Iotron Technology Inc.


020420 Ex-Workers Sue Tyson

April 6, 2002

Chicago - Four former employees of Tyson Foods Inc. have filed suit accusing the world's largest poultry processor of depressing their wages by hiring illegal immigrants on the cheap, their lawyer said.

The suit, seeking class action status, comes on the heels of Tyson pleading not guilty to charges of being part of an alleged conspiracy to violate U.S. immigration law by smuggling illegal immigrants into the country to work in its plants.

The U.S. Justice Department said in December that two Tyson executives and four former managers were indicted on the charges after a federal undercover investigation lasting nearly three years. The government claimed Tyson used illegal workers as a way to boost company profits.

Springdale, Arkansas-based Tyson, which employs 120,000 people at 130 sites across the country, said in a statement that the lawsuit had no merit.

"Tyson Foods was absolutely not involved in any conspiracy to suppress wages in any of its plants by violating immigration laws and deliberately hiring undocumented workers. We are convinced that, in the end, the facts of both these cases will bear this out," the company said.

The lawsuit against Tyson was filed by Birda Trollinger, Robert Martinez, Tabetha Eddings and Doris Jewell in the U.S. District Court, Eastern District in Tennessee.

"The basic theory (in the suit) is that Tyson is violating RICO (the Racketeer Influenced and Corrupt Organizations Act) by employing large numbers of illegal immigrants at 15 facilities causing the overall wage structure to be depressed," their lawyer, Howard Foster of Johnson & Bell law firm, said.

"Illegals were willing to work at very low wages, which affects the wage structure for all employees, legal and illegal," Foster said, adding that the services of his clients had been "terminated for various reasons" by Tyson.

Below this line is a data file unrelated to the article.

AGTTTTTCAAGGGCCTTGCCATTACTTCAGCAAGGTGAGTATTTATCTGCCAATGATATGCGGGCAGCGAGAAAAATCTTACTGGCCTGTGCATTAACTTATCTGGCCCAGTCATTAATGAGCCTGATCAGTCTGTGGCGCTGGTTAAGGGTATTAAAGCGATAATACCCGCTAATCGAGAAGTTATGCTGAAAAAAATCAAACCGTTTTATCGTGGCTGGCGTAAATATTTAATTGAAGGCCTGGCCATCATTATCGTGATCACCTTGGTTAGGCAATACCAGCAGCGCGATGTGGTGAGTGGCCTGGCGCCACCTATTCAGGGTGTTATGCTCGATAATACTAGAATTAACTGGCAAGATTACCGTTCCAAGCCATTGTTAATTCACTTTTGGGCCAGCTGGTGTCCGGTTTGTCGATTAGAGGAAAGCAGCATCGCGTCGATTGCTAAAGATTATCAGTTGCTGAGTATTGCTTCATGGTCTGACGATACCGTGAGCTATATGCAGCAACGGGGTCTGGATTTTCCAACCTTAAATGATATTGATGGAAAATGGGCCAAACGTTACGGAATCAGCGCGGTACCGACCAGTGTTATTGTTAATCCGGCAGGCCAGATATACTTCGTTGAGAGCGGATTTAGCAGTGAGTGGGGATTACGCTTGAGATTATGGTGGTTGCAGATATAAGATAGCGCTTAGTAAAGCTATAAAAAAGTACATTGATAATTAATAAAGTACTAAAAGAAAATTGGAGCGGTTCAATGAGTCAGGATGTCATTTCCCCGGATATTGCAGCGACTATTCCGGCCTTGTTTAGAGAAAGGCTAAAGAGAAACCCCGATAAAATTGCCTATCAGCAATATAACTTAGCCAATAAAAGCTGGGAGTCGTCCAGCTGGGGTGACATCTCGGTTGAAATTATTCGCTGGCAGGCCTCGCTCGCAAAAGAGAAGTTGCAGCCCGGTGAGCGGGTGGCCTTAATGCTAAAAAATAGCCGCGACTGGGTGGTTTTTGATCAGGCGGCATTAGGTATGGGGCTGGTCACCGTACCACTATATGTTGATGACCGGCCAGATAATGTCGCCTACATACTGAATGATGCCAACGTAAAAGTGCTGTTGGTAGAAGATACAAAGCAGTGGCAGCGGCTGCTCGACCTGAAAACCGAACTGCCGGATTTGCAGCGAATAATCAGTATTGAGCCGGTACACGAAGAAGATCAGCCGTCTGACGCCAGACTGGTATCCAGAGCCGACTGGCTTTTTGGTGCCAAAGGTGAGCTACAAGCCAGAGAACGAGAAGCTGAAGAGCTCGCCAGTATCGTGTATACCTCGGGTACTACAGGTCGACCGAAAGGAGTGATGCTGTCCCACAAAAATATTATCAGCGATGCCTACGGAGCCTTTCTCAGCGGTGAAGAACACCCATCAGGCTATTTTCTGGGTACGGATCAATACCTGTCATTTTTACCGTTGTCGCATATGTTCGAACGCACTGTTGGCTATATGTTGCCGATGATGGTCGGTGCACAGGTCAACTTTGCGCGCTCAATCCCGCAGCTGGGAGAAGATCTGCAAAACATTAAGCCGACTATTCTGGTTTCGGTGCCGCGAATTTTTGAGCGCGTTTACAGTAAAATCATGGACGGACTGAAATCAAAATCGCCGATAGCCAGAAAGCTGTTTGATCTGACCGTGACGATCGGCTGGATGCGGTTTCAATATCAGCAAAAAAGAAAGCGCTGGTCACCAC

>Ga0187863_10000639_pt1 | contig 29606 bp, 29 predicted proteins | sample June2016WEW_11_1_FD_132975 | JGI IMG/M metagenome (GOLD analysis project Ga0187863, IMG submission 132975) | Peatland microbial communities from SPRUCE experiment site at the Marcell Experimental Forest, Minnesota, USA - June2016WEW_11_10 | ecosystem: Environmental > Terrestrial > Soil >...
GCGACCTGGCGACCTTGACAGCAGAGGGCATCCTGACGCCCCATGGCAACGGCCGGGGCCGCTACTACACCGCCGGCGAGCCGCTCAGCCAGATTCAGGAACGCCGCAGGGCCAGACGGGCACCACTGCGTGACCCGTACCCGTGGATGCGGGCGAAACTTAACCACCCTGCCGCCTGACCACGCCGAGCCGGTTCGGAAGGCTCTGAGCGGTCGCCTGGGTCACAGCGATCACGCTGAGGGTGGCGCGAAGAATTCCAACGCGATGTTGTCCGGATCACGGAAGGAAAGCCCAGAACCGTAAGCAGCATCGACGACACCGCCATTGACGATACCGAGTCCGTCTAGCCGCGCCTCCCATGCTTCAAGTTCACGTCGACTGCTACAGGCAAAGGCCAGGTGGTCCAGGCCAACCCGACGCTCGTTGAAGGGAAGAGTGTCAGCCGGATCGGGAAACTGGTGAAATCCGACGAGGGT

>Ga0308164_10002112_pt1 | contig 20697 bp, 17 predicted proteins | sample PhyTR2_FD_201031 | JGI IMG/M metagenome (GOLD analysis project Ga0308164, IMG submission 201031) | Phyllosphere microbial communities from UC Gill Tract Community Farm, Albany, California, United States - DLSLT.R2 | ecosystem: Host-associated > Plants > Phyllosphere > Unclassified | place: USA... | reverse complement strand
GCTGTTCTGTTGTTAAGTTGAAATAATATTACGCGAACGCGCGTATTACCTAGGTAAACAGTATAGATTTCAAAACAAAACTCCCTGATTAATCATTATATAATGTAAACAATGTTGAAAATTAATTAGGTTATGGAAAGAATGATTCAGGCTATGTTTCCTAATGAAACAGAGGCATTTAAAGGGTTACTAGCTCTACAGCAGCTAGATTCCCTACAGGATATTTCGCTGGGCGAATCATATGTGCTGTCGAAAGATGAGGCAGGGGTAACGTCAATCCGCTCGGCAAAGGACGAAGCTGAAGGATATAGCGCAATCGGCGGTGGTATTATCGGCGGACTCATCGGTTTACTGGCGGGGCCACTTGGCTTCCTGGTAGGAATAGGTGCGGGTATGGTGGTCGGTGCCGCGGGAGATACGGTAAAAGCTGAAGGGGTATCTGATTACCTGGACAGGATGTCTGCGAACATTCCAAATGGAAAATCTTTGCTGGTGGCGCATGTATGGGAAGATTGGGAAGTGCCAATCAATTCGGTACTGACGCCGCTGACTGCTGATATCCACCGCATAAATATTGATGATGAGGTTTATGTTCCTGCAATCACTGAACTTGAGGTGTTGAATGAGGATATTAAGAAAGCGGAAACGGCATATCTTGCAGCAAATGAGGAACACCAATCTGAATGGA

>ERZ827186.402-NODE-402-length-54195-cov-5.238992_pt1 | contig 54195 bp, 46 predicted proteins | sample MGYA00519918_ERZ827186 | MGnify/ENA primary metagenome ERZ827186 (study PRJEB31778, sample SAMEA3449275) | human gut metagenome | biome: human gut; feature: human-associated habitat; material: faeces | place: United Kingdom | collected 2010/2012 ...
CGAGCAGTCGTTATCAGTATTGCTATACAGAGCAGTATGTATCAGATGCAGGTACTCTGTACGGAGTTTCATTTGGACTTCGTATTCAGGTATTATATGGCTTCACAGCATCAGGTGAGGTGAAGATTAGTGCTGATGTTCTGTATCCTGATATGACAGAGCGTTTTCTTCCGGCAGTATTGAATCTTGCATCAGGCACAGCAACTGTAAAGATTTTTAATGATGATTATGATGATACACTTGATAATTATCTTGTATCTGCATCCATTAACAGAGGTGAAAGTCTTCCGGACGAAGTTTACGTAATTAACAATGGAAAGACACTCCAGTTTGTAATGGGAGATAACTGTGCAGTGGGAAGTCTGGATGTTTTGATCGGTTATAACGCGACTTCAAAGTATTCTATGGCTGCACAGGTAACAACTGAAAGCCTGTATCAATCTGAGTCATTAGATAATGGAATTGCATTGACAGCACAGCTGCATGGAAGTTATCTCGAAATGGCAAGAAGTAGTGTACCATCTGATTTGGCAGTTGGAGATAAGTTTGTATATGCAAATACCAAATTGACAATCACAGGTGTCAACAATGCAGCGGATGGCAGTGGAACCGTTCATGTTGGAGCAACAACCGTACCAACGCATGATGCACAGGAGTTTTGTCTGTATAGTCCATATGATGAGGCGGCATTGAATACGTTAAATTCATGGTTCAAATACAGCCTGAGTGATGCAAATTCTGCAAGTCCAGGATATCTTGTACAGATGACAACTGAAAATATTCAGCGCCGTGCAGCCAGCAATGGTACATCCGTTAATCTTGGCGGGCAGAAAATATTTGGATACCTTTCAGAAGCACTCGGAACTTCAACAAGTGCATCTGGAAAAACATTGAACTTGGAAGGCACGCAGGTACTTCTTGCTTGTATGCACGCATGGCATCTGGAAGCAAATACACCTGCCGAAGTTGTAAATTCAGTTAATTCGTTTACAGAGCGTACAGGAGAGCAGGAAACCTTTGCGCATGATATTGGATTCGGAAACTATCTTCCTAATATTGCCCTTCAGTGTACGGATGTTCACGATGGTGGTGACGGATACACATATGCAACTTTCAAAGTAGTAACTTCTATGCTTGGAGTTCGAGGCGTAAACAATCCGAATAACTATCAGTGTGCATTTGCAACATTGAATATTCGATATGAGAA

He said his clients, who worked for Tyson the last four years, are seeking "the amount of wages that were depressed" during the period they were with Tyson.

Foster said he was in the process of determining the alleged wage difference between Tyson employees and industry standards, adding that his clients had not attempted to seek a negotiated settlement with Tyson before filing the lawsuit.

The suit alleges that Tyson relies on a large network of recruiters and temporary employment services for low-wage unskilled labor, often providing them transportation to one of its facilities.

Tyson pays recruiters and temporary employment services a fee for each illegal immigrant worker it hires. "The result is Tyson receives a constant stream of illegal immigrants seeking immediate employment," the lawsuit claimed.

"Tyson employment personnel hire these illegal immigrants with a wink and a nod, knowing they are being presented with falsified identification documents in order to establish work eligibility...," the lawsuit alleged.

A Tennessee grocer considered a key figure in the government's case against Tyson pleaded guilty in January to one conspiracy charge, and could face up to five years in prison, a $250,000 fine and restitution at his sentencing scheduled for May 20.

Amador Anchondo-Rascon, 43, was charged with acting as an "illegal recruiter, smuggler, and coordinator of transportation of illegal aliens" as well as with providing false documentation.

Tyson has said the two executives and four former managers indicted by the Justice Department had acted without the company's knowledge and that there was no corporate conspiracy to smuggle illegal immigrants to work at its plants.


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